TONASKET — No community is immune to the dangers of ill-intentioned individuals and even residents in quiet, close-knit communities can become victims to trespassing, burglaries, kidnappings or home invasions.
A local family recently learned the reality of this after a late-night knock on the door left them scrambling to reconsider their sense of security.
“We live in a very quiet, close-knit neighborhood,” said Danika Smith, adding she estimated about 70 percent of her family’s neighborhood to be retired.
Last Sunday, Jan. 31, Smith said she heard a knock on the front door of her single-level home.
Her 16-year-old daughter heard the knock and was “really hesitant (to open the door) because it was late,” Smith said.
“She was like, ‘do I run to my parents or do I answer the door?’” Smith said. “She thought he ‘looked normal’ (and) he must be in trouble. Something must be wrong. Maybe there was an emergency.”
Her daughter then slightly opened the door and the person at the door questioned a vehicle in front of the house.
“He said, ‘do you know how to drive it?’” Smith said. “I need you to get me the keys and drive me somewhere.”
Smith said she started hearing the “yelling” from her bedroom and woke her husband.
“He (suspect) tried to maybe, like, put his foot in the door,” Smith said. “She (Smith’s daughter) shoved the door shut, locked the handle and started screaming, ‘somebody’s trying to break into the house.’”
Smith said she and her husband started locking windows and sliding doors.
They rushed throughout the home, when their daughter yelled that the suspect was trying to get back into the house.
“I just automatically opened the door and ran outside,” Smith said, noting she yelled for her daughter to call 911. “I was going to confront this person.”
She said upon being outside the home she discovered her car was “pilfered through,” and the interior of the vehicle “smelled horrible … just a heavy alcohol smell.”
Smith said a deputy with the Okanogan County Sheriff’s Office arrived within 15 minutes.
“I am a full supporter of having our own police department,” Smith said.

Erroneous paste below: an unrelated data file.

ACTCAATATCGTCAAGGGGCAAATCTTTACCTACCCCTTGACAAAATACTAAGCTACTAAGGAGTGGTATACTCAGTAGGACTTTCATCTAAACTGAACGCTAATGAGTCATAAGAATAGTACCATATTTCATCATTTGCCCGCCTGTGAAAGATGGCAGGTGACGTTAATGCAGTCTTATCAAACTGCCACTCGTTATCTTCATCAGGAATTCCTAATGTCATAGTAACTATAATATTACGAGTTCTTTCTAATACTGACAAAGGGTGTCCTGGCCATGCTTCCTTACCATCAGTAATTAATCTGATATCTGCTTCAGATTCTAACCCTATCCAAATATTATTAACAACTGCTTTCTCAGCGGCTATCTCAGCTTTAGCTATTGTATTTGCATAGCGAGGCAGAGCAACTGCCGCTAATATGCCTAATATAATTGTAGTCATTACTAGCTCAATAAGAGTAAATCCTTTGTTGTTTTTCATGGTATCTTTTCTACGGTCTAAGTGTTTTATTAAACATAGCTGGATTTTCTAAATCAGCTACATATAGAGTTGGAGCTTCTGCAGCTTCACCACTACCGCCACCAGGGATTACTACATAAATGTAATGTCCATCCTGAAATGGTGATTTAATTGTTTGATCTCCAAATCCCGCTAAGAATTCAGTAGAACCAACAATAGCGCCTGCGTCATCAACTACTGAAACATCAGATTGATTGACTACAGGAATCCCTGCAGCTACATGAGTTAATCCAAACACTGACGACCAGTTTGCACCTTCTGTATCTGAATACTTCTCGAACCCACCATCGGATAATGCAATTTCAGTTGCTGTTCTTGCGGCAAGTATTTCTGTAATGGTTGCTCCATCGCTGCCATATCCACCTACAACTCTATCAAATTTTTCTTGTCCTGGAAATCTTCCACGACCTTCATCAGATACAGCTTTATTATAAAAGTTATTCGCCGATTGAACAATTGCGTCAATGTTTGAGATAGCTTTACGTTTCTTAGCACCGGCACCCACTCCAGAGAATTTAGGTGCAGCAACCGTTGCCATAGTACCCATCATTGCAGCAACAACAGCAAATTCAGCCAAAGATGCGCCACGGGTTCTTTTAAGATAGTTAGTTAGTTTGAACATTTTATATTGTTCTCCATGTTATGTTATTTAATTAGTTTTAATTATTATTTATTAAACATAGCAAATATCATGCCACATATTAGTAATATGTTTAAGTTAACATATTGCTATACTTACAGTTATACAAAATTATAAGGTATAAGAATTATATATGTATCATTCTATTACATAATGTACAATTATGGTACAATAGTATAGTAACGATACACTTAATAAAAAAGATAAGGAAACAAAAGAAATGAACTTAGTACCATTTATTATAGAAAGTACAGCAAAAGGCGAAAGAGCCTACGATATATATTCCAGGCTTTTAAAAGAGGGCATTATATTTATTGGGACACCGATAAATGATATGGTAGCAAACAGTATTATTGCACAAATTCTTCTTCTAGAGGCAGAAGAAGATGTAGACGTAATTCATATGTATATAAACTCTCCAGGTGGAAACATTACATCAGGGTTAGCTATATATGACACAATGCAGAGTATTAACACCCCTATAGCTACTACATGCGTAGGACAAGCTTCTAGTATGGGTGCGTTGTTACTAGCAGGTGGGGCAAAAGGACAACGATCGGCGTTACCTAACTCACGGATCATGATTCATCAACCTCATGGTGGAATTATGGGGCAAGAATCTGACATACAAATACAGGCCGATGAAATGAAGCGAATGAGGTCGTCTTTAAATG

The City of Tonasket voted to disband its police department in 2019 in favor of contracting with the county for law enforcement. The city plans to employ a code enforcement officer the spring.
“However, I’m very thankful when we called the Okanogan sheriff’s office and a deputy came out within 15 minutes,” Smith said. “I was very impressed on how quick they were.”
Sheriff Tony Hawley said the incident was reported as a trespass.
Steps you can take
Smith said if anything positive can come from the experience, she hopes to raise awareness about the do’s and don’ts of suspicious, late-night visitors.
“We had no idea as a family how to handle somebody knocking in the middle of the night that we didn’t know,” Smith said. “It’s not my daughter’s fault. I would have done the same thing.”
Smith said following the attempted home invasion, she started researching home security and general guidelines to safeguard her family.
“This is a reality,” she said. “It’s an unfortunate reality that we can’t open our doors to anyone and everyone. I live in this little, beautiful town of Tonasket. Now, it’s kind of shifted my perception; it kind of brought me down to reality.
Smith said many residents in small communities have an “idealization of safety of what a small town should bring.
“My daughter is going to have this memory with her,” she said. “Is this going to continually be a fear as she goes to college?”
Smith said her family has since discussed safety tips and ways to handle late-night knockers, as well as other scenarios.
“No matter who the person is, if they’re knocking at 2 a.m. you need to have 911 ready to dial,” she said.
Hawley echoed that.
“In this case there were other members of the family home and they called law enforcement right away so we could respond to the location,” he said. “In general, one should make attempts to verify who is at the door before opening, by viewing through windows, a door peep hole, or asking who is there before opening the door and removing that barrier between them.
“Taking steps to know who is at the door before opening will increase their safety and provide more time to make a call for assistance if that is needed,” the sheriff said.
“I came from Seattle and moved here and felt a complete freedom from crime and from living in fear of strangers,” Smith said. “I’m just glad nothing happened and that he wasn’t able to grab her (daughter) through the door.”